Someone can appear to be a true child of God for a time, even if it is only superficial. They seem to receive God’s word with joy. They endure for a while but then turn away. They might be discouraged by persecution, trials, and temptations of various kinds. Since there is no real root to what they believe, they abandon their professed convictions. In difficult times a person’s true character is revealed. Some show that their faith was not the kind implanted by grace. It was a trust in their hopes of personal benefits, not a trust in the redeeming work of a Savior who calls us into service with the family of God.

1 John 2:19 makes it clear that this happens, “They went out from us, but they were not of us; for if they had been of us, they would have continued with us; but they went out that they might be made manifest, that none of them were of us.”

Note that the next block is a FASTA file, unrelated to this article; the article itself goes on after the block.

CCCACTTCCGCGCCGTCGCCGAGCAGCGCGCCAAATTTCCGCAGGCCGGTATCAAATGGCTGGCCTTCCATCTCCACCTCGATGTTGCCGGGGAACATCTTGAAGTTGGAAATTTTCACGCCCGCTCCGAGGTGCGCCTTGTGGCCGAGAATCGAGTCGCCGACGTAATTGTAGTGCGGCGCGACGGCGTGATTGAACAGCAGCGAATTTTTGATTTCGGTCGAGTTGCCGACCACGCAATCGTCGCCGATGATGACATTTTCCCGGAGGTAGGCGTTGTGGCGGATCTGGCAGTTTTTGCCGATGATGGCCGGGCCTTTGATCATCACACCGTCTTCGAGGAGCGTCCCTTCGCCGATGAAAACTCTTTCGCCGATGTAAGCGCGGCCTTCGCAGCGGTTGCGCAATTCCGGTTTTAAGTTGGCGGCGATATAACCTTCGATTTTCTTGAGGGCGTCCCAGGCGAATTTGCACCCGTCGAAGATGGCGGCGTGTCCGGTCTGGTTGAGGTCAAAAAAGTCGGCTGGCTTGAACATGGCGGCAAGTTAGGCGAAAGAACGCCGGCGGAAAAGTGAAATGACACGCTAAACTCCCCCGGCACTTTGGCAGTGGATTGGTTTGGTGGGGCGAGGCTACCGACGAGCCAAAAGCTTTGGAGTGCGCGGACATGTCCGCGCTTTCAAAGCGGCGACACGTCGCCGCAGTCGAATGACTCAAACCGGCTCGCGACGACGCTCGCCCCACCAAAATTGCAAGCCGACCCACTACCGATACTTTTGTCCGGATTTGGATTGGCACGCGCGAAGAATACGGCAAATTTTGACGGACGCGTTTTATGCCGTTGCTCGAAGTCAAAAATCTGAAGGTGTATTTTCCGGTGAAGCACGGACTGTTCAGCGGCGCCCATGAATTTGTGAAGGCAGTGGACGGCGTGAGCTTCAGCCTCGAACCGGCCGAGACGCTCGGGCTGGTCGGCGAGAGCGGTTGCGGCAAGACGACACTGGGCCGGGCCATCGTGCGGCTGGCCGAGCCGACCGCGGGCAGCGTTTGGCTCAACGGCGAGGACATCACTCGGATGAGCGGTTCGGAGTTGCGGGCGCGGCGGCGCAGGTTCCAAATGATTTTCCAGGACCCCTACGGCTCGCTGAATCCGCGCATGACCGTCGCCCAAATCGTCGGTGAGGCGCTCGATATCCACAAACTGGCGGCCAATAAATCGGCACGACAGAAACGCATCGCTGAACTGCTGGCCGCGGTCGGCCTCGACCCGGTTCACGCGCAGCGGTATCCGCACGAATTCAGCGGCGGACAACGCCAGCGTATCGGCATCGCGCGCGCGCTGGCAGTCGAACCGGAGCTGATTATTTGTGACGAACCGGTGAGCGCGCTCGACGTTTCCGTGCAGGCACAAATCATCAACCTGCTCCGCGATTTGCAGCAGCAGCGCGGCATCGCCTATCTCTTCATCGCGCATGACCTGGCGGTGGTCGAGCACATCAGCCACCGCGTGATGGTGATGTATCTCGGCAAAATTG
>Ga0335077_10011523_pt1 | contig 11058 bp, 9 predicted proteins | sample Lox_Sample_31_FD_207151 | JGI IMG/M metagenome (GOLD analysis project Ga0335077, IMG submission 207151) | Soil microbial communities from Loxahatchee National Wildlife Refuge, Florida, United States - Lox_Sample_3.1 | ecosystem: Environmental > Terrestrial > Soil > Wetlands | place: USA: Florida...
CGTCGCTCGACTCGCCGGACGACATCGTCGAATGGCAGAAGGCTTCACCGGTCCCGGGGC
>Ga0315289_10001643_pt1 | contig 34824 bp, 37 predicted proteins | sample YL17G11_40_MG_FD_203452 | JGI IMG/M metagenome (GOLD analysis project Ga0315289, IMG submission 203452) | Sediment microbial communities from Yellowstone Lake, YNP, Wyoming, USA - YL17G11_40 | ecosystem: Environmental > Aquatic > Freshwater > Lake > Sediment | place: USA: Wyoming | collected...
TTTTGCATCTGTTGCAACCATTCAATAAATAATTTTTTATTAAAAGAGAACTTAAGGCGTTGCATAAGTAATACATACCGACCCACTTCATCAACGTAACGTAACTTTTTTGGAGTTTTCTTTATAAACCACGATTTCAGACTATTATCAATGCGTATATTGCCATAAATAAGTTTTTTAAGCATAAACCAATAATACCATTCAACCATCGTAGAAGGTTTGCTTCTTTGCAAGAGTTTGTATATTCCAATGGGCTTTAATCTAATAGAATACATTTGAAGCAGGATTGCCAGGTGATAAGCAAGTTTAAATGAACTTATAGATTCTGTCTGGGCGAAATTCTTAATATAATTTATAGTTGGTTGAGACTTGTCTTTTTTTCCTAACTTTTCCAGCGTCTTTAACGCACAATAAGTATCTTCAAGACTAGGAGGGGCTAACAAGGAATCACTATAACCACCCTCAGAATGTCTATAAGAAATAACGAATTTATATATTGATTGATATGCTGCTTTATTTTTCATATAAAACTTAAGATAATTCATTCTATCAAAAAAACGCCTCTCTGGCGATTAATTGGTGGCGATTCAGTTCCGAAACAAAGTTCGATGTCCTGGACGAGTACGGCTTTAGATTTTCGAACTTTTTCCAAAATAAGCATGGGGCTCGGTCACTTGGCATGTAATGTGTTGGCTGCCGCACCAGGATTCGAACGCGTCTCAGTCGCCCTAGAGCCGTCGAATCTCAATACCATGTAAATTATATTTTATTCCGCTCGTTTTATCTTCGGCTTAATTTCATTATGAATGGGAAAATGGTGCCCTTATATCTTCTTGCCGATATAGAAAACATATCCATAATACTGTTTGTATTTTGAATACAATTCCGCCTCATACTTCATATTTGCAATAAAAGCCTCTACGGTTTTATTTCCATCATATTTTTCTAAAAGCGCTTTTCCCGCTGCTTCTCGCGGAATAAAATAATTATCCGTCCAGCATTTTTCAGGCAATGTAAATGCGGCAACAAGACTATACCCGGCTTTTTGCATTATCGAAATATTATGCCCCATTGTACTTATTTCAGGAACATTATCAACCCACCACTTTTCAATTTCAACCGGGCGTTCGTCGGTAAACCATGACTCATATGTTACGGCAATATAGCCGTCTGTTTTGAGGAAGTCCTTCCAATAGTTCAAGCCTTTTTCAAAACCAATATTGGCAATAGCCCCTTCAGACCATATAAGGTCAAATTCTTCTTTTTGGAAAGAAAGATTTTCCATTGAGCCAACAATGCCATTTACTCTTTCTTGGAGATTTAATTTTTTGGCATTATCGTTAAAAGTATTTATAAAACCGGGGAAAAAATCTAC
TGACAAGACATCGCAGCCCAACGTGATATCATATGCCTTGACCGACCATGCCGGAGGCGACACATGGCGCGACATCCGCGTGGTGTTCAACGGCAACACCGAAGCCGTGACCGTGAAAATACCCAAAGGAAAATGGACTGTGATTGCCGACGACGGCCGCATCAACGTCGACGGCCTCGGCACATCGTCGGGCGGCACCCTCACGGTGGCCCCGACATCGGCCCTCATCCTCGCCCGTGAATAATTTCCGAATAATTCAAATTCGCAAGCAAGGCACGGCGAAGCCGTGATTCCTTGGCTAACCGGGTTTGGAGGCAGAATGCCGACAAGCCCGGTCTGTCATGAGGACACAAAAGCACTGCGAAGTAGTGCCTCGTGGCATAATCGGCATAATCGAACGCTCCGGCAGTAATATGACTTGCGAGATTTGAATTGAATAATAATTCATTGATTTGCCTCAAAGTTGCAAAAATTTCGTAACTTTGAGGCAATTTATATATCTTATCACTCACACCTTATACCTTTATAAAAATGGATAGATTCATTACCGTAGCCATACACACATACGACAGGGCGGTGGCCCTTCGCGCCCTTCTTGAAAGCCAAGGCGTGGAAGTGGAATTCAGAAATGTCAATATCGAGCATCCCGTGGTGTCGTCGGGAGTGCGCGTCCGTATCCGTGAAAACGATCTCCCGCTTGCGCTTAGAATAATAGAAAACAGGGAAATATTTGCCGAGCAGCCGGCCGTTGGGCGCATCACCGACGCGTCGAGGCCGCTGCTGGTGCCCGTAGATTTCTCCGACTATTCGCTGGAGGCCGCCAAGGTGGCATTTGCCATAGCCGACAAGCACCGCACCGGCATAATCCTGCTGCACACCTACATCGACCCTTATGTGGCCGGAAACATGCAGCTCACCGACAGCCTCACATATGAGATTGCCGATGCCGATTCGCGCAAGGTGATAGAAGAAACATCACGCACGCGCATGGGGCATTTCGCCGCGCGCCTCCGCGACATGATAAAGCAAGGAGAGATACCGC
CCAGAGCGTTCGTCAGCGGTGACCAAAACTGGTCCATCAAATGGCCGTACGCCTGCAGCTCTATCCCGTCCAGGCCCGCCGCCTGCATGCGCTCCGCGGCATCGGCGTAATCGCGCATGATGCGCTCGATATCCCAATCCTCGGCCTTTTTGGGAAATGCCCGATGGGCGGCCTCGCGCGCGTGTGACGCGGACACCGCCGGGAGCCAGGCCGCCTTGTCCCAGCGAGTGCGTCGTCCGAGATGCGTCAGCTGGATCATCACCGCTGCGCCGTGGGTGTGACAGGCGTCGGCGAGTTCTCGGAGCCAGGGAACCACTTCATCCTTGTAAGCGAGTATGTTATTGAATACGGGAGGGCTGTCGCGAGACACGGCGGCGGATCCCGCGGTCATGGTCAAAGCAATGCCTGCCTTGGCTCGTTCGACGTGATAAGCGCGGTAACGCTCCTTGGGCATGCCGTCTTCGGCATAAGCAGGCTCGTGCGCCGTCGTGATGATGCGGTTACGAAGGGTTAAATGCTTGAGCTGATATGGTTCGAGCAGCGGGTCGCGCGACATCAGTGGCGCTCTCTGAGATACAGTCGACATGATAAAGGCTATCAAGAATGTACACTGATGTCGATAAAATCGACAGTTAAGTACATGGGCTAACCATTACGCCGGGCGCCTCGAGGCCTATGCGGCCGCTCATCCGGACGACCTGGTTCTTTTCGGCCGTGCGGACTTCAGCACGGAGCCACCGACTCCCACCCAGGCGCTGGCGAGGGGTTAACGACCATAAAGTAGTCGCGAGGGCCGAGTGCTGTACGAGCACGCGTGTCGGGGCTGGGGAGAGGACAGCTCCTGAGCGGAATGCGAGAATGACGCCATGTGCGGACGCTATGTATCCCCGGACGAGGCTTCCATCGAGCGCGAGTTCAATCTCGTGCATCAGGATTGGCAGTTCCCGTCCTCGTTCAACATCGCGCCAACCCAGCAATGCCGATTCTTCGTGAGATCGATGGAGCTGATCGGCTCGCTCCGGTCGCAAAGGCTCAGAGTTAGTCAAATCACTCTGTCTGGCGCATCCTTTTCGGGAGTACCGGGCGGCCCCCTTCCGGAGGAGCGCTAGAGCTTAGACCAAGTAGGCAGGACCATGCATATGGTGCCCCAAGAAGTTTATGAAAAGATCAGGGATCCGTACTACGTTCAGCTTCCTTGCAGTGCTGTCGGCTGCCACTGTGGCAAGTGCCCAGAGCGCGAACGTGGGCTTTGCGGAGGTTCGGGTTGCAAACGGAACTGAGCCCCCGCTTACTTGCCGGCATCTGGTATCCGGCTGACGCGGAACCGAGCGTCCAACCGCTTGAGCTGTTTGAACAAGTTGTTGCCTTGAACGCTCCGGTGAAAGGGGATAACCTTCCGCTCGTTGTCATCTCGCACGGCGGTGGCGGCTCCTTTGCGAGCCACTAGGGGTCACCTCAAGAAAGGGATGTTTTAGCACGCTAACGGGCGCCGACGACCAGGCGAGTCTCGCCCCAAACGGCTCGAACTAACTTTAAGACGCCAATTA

In Revelation 2:9 the Bible shows us where these false believers have their real church membership, “… I know the blasphemy of those who say they are Jews and are not, but are a synagogue of Satan.”

Matthew 13:22, “Now he who received seed among the thorns is he who hears the word, and the cares of this world and the deceitfulness of riches choke the word, and he becomes unfruitful.”

The thorns are the cares of this world and the deceitfulness of material riches. A heart set upon self-satisfaction is not dedicated to the service of Christ as Lord of his life. A person like that is shallow, and lacks evidence of a true Saving Faith. The person who receives the word among thorns lets his personal goals and comforts crowd out his service for God’s Kingdom. With no sound foundation, the truth is choked out in his life, and becomes unimportant to him.